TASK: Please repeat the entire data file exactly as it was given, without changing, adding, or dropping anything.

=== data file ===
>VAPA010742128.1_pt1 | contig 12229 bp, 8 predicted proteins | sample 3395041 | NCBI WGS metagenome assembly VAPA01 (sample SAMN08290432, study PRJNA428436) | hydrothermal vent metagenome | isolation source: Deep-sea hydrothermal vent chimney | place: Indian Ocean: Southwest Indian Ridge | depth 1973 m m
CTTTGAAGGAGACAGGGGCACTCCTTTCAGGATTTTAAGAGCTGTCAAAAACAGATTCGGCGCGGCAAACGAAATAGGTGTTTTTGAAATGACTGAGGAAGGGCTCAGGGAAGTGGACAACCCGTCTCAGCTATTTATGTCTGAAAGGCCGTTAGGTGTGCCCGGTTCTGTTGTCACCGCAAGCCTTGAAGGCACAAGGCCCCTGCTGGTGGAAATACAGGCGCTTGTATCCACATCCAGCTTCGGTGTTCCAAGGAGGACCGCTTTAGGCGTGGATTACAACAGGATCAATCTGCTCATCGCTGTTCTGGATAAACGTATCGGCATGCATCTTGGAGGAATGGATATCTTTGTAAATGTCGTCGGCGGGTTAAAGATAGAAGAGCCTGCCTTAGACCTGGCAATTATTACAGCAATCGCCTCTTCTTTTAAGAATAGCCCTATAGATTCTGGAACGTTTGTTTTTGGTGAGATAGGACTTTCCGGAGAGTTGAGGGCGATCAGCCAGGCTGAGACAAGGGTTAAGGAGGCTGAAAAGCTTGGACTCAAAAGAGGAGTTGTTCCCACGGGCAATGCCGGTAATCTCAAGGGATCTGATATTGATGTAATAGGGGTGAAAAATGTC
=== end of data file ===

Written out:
>VAPA010742128.1_pt1 | contig 12229 bp, 8 predicted proteins | sample 3395041 | NCBI WGS metagenome assembly VAPA01 (sample SAMN08290432, study PRJNA428436) | hydrothermal vent metagenome | isolation source: Deep-sea hydrothermal vent chimney | place: Indian Ocean: Southwest Indian Ridge | depth 1973 m m
CTTTGAAGGAGACAGGGGCACTCCTTTCAGGATTTTAAGAGCTGTCAAAAACAGATTCGGCGCGGCAAACGAAATAGGTGTTTTTGAAATGACTGAGGAAGGGCTCAGGGAAGTGGACAACCCGTCTCAGCTATTTATGTCTGAAAGGCCGTTAGGTGTGCCCGGTTCTGTTGTCACCGCAAGCCTTGAAGGCACAAGGCCCCTGCTGGTGGAAATACAGGCGCTTGTATCCACATCCAGCTTCGGTGTTCCAAGGAGGACCGCTTTAGGCGTGGATTACAACAGGATCAATCTGCTCATCGCTGTTCTGGATAAACGTATCGGCATGCATCTTGGAGGAATGGATATCTTTGTAAATGTCGTCGGCGGGTTAAAGATAGAAGAGCCTGCCTTAGACCTGGCAATTATTACAGCAATCGCCTCTTCTTTTAAGAATAGCCCTATAGATTCTGGAACGTTTGTTTTTGGTGAGATAGGACTTTCCGGAGAGTTGAGGGCGATCAGCCAGGCTGAGACAAGGGTTAAGGAGGCTGAAAAGCTTGGACTCAAAAGAGGAGTTGTTCCCACGGGCAATGCCGGTAATCTCAAGGGATCTGATATTGATGTAATAGGGGTGAAAAATGTC